There have also been several articles linking genes to incidence of disease. Pseudogenisation of the CMAH gene (approved gene symbol CMAHP note the ‘P’ for pseudogene in the gene symbol as a result) in humans could explain why we are more susceptible to heart attacks than other great apes. The loss of the encoded CMAH enzyme means that humans do not produce N-glycolylneuraminic acid and as a result when humans consume dietary sources of this sialic acid from red meat, there may be an increased immune response leading to increased inflammation and possibly a higher likelihood of atherosclerosis. A mutation in the MEMO1 gene that may affect the development of the cortex has been linked to autism spectrum disorder. Researchers have found that roughly half of all people carry a mutation in the CLTCL1 gene that has been associated with an increased rate of glucose clearance and a resulting decreased risk of type-2 diabetes. The protective CLTCL1 variant increased within the human population during the advent of cooking.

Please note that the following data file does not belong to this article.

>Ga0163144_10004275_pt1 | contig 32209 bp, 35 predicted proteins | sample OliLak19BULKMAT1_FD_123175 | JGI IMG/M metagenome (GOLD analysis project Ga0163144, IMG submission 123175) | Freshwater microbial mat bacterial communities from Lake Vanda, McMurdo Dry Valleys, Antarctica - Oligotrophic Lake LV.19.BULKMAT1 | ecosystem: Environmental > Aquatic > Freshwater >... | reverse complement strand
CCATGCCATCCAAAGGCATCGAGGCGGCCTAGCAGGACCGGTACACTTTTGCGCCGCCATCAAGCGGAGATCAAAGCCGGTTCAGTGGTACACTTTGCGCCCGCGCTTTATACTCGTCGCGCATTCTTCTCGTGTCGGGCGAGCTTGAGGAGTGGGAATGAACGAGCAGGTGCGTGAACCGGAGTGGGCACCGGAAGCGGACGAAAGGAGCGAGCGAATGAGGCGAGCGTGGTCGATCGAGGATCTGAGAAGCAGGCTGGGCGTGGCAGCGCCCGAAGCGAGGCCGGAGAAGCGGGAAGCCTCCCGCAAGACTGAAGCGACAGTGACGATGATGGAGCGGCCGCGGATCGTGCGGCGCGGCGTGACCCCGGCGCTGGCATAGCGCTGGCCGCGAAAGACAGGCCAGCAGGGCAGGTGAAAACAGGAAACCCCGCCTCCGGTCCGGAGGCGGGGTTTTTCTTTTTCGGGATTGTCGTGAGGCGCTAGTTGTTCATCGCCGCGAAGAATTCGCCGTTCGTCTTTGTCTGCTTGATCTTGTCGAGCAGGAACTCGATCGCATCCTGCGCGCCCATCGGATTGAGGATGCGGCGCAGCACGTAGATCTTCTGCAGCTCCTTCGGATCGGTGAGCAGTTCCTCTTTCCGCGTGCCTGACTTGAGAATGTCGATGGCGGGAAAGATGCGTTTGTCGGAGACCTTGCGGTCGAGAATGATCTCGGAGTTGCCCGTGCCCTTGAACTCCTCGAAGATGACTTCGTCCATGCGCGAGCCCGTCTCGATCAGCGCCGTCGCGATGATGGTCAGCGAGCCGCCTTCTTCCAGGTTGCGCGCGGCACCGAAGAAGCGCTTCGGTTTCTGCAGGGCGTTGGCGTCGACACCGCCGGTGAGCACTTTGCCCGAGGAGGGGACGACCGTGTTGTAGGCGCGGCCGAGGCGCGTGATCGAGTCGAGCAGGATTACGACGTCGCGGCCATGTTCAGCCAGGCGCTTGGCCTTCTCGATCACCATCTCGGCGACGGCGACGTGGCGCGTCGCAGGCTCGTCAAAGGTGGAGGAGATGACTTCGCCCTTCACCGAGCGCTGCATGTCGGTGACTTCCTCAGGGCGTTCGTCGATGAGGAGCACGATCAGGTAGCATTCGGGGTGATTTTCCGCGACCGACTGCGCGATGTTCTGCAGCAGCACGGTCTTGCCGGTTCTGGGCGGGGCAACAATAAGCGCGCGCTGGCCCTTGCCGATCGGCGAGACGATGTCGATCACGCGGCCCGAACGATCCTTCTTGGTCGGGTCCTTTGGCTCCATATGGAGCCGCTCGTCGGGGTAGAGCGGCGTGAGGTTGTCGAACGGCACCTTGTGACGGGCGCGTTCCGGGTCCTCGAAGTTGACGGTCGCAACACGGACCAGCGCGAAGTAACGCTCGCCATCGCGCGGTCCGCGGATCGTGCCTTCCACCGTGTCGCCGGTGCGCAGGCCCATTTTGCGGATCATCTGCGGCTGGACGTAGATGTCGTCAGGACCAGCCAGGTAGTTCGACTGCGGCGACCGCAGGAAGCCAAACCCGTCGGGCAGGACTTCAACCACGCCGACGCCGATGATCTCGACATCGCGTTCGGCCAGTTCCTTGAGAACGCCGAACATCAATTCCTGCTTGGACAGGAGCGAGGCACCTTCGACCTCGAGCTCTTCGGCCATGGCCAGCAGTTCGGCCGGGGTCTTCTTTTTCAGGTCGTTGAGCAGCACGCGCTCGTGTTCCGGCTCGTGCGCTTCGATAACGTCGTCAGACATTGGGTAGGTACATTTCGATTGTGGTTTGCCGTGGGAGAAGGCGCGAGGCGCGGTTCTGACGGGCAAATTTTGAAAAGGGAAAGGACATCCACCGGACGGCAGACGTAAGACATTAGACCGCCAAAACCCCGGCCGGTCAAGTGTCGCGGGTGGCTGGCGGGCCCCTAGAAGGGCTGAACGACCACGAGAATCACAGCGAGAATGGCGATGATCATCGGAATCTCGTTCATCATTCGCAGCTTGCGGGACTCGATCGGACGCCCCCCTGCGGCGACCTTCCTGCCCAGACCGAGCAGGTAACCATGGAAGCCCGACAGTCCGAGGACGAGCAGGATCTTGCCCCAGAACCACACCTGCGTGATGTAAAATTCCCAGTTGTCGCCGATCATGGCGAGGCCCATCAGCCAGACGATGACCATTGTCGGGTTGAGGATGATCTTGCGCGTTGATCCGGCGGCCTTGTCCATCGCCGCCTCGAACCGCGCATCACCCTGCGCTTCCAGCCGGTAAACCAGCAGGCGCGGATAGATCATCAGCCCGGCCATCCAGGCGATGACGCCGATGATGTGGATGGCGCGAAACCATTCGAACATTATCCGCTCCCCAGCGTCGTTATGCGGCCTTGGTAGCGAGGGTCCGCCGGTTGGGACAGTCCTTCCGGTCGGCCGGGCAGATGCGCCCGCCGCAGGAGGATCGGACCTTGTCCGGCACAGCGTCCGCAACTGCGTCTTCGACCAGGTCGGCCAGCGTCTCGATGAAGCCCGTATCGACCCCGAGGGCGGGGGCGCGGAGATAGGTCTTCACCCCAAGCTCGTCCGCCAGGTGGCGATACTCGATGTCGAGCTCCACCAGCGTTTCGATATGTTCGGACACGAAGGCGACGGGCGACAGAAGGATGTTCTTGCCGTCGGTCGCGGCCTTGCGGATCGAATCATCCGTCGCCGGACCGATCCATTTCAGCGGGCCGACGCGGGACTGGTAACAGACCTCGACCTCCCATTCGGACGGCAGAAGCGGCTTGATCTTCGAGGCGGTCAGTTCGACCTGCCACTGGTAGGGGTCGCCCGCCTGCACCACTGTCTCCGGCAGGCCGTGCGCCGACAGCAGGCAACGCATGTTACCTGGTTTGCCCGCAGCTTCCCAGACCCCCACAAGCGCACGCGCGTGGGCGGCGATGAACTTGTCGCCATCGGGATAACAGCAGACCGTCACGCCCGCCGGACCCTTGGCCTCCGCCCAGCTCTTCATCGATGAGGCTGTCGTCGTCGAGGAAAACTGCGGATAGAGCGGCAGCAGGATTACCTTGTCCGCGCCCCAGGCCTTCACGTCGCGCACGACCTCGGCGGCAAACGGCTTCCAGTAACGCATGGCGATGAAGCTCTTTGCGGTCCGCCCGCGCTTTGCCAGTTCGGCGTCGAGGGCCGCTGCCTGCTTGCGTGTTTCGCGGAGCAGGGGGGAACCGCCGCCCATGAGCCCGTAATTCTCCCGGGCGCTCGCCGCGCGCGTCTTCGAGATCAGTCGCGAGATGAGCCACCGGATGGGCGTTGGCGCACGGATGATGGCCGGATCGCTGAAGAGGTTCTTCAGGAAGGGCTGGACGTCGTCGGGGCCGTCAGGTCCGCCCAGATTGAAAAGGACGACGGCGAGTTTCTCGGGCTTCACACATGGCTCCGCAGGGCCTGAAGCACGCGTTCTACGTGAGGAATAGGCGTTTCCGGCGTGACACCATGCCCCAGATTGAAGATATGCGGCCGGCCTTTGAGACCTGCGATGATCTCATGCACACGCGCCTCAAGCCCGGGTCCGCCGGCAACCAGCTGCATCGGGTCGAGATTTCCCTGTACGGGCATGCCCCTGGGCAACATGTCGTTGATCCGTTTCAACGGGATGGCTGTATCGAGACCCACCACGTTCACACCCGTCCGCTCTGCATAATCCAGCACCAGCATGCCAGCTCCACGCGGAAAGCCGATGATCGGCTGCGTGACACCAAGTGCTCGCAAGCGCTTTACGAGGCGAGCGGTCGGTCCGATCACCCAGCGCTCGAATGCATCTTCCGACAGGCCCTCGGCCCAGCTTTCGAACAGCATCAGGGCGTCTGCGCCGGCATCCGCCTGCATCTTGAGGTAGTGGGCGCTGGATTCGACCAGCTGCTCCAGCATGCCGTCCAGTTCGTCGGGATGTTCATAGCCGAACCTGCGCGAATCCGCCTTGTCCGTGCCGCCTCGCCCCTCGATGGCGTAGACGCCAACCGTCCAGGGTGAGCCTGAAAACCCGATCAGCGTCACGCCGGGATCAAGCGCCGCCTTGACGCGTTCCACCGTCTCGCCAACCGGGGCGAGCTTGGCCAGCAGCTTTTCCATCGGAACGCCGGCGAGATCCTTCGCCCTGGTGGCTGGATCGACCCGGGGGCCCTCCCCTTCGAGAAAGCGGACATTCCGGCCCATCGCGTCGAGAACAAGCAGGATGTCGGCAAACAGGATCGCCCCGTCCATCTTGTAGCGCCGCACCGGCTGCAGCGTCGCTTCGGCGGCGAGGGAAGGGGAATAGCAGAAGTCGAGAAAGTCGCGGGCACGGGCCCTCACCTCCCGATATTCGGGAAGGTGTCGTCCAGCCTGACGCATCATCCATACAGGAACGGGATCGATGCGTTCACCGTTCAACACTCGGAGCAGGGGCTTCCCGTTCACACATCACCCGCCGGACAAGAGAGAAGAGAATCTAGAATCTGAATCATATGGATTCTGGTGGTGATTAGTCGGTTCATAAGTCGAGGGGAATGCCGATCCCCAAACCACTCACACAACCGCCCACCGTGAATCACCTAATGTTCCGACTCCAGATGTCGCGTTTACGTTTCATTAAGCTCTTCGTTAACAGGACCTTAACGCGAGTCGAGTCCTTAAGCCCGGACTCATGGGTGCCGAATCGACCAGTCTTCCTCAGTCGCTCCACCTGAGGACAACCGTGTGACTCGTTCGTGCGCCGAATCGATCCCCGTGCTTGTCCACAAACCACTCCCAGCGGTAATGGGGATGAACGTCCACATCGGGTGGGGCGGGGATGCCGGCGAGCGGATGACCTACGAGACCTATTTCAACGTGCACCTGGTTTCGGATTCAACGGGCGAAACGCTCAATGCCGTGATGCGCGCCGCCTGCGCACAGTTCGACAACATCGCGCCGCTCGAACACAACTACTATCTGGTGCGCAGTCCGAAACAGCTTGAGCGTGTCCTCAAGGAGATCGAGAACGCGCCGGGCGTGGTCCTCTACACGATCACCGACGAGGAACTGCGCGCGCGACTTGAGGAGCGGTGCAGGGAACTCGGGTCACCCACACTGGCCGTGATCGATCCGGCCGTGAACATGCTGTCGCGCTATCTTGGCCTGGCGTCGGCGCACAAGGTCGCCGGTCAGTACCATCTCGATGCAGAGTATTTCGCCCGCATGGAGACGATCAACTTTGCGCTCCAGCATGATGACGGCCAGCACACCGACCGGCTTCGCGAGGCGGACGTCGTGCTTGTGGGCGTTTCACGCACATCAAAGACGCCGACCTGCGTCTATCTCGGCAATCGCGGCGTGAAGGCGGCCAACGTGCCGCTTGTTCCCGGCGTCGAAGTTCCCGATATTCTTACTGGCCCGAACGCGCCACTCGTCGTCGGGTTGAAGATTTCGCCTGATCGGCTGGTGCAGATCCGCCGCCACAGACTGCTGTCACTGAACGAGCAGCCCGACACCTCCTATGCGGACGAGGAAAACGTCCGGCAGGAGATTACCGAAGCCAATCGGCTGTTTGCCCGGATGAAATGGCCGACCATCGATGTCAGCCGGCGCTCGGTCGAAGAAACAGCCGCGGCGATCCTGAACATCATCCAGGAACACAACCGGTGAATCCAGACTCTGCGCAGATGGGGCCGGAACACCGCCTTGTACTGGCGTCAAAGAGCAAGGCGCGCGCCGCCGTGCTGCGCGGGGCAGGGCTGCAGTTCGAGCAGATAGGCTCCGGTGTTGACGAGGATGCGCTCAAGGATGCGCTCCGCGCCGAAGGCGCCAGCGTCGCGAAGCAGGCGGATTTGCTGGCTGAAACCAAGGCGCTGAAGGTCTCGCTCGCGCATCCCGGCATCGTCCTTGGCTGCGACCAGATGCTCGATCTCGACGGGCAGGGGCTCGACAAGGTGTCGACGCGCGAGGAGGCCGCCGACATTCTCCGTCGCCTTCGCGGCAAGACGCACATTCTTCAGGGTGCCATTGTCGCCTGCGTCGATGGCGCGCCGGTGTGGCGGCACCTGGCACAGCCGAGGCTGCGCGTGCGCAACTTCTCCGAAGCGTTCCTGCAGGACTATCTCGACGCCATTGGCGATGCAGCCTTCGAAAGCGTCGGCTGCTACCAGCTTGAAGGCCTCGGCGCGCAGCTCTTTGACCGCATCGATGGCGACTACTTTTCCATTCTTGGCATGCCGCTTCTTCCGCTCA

HGNC, VGNC, Guest Post · 12 Jul 2019
This guest blog post was written by David R Nelson, one of our external advisors who specializes in the biology of the cytochrome P450s. David is a Professor at the University of Tennessee and has been studying the evolutionary history of cytochrome P450s in species from across the tree of life for over 30 years. The cytochrome P450s are a family of genes that code for enzymes important for metabolism. They have roles in many different metabolic processes, for example, cholesterol synthesis and drug metabolism.
CYP27C1 is a cytochrome P450 in the mitochondrial clan. This clan was formed uniquely in animals by a mistargeting event sending a P450 to the mitochondrial inner membrane [Nelson, et al., 2013].
Most P450s are found in the ER membrane. Other vertebrate members of the mito clan include the CYP11 and CYP24 families. Until 2015, CYP27C1 was an orphan P450, with no known function. It has two close relatives: CYP27A1 is a sterol 27- hydroxylase in bile acid synthesis and CYP27B1 is 25-hydroxy-vitamin D3 1α- hydroxylase that forms 1-alpha,25-dihydroxyvitamin D3, the active form of vitamin D.